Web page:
Kogan v Martin & Ors (Rev 1) [2019] EWCA Civ 1645 concerned a dispute over the authorship and copyright ownership of the screenplay for the film “Florence Foster Jenkins”. The court at first instance dismissed much of evidence of Ms Kogan (who had introduced the story to Mr Martin, a professional writer) on the basis that it was “vague and rambling” and found against her.

In particular, the court had regard to the judgment of the Commercial Court in Gestmin SGPS SA v Credit Suisse (UK) Ltd [2013] EWHC 3560 (Comm). There the court devoted several passages to the issue of witnesses’ memory of events. In summary:

·The process of civil litigation subjects the memories of witnesses to powerful biases.

·Considerable interference with memory is introduced by the procedure of preparing for trial, including the drafting of the witness statement.

·The effect of drafting the witness statement and referring to documents: establishes in the mind of the witness the matters recorded in their own statement and other written material, whether they are true or false; and causes the witness’s memory of events to be based increasingly on this material rather than on their original experience of the events.

Allowing Ms Kogan’s appeal, the Court of Appeal made some strong observations on the question of factual witness evidence. It noted that the court at first instance had read Gestmin as an “admonition” against placing any reliance on the recollections of witnesses. It regarded this as a very serious error and that Gestmin should not be taken as laying down a general principle for the assessment of evidence: human memory was fallible, but the courts still had an essential judicial function in making findings of fact based upon all the evidence. It also noted that the observations in Gestmin were expressly addressed to commercial cases, rather than private individuals.

In the event, the Court of Appeal found that Ms Kogan had produced a document that was a genuine attempt to give a fair picture of her contributions and the court at first instance should not have dismissed its contents out of hand.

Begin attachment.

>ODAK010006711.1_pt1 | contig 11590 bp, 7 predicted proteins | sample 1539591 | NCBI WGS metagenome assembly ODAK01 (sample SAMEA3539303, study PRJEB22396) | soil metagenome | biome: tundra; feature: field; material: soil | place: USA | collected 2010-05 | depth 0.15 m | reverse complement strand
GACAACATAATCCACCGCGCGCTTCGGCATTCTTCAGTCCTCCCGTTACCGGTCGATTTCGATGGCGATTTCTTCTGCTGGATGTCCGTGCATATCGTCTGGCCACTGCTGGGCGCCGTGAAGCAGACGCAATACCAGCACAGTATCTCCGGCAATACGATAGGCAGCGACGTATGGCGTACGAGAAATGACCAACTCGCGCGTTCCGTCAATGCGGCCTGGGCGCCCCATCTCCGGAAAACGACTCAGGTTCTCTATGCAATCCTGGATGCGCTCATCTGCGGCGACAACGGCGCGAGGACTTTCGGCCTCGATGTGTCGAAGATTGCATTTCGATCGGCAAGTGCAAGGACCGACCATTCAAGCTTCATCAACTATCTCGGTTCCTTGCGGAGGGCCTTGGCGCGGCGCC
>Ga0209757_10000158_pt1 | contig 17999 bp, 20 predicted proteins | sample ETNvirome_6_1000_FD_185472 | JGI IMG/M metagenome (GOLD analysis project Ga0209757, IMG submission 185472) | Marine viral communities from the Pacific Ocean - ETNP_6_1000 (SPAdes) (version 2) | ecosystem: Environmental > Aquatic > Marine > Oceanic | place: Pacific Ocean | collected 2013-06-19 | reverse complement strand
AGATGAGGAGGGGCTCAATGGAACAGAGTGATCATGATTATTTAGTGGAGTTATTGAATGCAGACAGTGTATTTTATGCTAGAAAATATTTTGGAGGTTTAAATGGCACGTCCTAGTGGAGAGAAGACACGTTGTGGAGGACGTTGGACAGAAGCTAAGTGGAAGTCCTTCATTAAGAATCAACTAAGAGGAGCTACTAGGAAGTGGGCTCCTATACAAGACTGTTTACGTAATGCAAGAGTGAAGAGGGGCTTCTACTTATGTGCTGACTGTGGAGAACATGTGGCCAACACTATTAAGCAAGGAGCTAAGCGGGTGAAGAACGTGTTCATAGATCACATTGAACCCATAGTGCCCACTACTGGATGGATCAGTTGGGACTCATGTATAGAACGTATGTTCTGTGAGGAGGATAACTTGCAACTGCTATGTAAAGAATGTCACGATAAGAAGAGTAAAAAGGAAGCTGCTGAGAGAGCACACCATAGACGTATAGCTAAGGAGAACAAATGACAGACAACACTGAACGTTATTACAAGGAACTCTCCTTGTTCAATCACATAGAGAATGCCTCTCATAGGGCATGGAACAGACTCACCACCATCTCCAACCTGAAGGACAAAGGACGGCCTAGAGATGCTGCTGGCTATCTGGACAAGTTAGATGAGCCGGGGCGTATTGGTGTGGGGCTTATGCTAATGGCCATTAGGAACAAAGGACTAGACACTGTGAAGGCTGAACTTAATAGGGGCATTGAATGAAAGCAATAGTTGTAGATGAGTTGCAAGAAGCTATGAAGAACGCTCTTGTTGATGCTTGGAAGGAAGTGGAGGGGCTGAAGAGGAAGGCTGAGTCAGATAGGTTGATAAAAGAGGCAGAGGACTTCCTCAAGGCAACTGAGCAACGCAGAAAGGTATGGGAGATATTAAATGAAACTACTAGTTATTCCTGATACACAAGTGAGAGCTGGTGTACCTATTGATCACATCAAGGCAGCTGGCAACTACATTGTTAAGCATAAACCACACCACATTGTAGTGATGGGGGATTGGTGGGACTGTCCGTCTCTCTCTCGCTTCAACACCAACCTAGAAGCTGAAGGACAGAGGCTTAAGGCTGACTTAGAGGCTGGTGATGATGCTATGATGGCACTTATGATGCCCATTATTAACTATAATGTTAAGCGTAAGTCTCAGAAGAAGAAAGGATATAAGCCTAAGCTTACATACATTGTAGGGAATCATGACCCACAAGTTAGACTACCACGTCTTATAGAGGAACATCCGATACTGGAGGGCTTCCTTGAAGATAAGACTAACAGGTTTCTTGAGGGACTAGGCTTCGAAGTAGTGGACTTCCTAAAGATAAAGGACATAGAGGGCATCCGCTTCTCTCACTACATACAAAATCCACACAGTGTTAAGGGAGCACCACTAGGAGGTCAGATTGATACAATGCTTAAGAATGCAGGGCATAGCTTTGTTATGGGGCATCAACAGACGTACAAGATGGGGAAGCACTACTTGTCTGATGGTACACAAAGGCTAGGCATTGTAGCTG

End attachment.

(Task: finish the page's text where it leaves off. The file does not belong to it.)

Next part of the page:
The place and status of witness statements have come under much scrutiny from the courts in recent times. Click here for our in-depth assessment of the subject, where we consider the serious questions that have been raised by the courts over the value of witness statements and the growing pressure for reform.

In response to this pressure, a witness evidence working group established last year has been looking at potential options for reform. Changes to the procedure for witness statements may be the next major shift in the rules since the Disclosure Pilot Scheme came into force at the start of the year. It seems unlikely that anything as drastic as doing away entirely with witness statements will happen; the focus will more likely fall on exerting a tighter grip on their scope and the costs involved.

In the meantime, the Court of Appeal’s judgment offers a helpful, balanced view on the subject: it acknowledges the fallibility that inevitably exists in witness recollection but emphasises that this does not give a court carte blanche to disregard such evidence. As always, it will be a question of the weight the court attaches to the evidence in an overall evaluative approach.